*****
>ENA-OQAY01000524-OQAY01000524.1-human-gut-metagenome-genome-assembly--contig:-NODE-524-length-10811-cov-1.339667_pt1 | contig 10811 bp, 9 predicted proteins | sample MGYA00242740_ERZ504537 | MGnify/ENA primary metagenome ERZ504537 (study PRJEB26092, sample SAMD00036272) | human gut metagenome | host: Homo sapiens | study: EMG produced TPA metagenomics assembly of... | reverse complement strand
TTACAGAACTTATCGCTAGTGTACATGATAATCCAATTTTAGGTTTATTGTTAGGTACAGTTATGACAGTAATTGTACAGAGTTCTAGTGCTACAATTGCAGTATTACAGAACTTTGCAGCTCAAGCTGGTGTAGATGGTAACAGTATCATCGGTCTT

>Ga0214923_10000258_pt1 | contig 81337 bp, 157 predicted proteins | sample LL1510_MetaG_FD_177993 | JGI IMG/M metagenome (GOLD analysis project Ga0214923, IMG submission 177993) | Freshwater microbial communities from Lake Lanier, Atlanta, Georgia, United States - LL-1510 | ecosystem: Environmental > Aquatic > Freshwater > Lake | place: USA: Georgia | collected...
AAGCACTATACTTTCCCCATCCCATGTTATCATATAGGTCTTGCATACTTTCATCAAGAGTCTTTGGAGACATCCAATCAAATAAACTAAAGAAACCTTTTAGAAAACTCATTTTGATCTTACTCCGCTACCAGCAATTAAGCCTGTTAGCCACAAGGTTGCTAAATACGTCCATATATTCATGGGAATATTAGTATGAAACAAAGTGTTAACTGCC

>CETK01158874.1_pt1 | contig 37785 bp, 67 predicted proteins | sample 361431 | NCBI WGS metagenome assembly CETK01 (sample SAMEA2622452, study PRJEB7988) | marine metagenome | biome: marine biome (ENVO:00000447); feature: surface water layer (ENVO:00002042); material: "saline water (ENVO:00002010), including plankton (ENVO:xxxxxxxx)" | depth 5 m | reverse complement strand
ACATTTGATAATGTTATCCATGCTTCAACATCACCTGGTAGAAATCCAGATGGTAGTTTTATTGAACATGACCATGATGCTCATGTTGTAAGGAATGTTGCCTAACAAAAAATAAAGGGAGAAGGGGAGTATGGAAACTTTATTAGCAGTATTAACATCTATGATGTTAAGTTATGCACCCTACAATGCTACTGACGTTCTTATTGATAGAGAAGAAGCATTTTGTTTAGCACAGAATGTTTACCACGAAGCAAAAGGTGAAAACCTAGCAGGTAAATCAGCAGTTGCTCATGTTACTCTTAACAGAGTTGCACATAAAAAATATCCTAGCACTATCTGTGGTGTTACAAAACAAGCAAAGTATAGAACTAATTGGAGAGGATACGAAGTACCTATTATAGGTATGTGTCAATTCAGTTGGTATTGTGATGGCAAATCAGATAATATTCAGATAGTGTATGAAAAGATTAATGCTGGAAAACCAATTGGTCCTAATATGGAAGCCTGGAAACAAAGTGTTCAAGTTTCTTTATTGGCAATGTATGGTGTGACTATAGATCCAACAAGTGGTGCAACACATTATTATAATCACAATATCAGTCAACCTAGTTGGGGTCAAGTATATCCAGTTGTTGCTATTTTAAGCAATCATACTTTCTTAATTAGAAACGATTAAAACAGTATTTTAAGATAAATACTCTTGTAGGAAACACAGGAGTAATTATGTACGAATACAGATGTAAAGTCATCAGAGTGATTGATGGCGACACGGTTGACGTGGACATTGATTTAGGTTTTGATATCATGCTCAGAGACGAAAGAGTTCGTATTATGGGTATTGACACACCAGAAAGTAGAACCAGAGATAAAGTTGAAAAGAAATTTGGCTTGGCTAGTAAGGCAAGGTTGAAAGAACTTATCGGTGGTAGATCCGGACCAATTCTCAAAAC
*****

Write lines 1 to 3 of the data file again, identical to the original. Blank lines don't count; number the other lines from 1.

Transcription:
>ENA-OQAY01000524-OQAY01000524.1-human-gut-metagenome-genome-assembly--contig:-NODE-524-length-10811-cov-1.339667_pt1 | contig 10811 bp, 9 predicted proteins | sample MGYA00242740_ERZ504537 | MGnify/ENA primary metagenome ERZ504537 (study PRJEB26092, sample SAMD00036272) | human gut metagenome | host: Homo sapiens | study: EMG produced TPA metagenomics assembly of... | reverse complement strand
TTACAGAACTTATCGCTAGTGTACATGATAATCCAATTTTAGGTTTATTGTTAGGTACAGTTATGACAGTAATTGTACAGAGTTCTAGTGCTACAATTGCAGTATTACAGAACTTTGCAGCTCAAGCTGGTGTAGATGGTAACAGTATCATCGGTCTT

>Ga0214923_10000258_pt1 | contig 81337 bp, 157 predicted proteins | sample LL1510_MetaG_FD_177993 | JGI IMG/M metagenome (GOLD analysis project Ga0214923, IMG submission 177993) | Freshwater microbial communities from Lake Lanier, Atlanta, Georgia, United States - LL-1510 | ecosystem: Environmental > Aquatic > Freshwater > Lake | place: USA: Georgia | collected...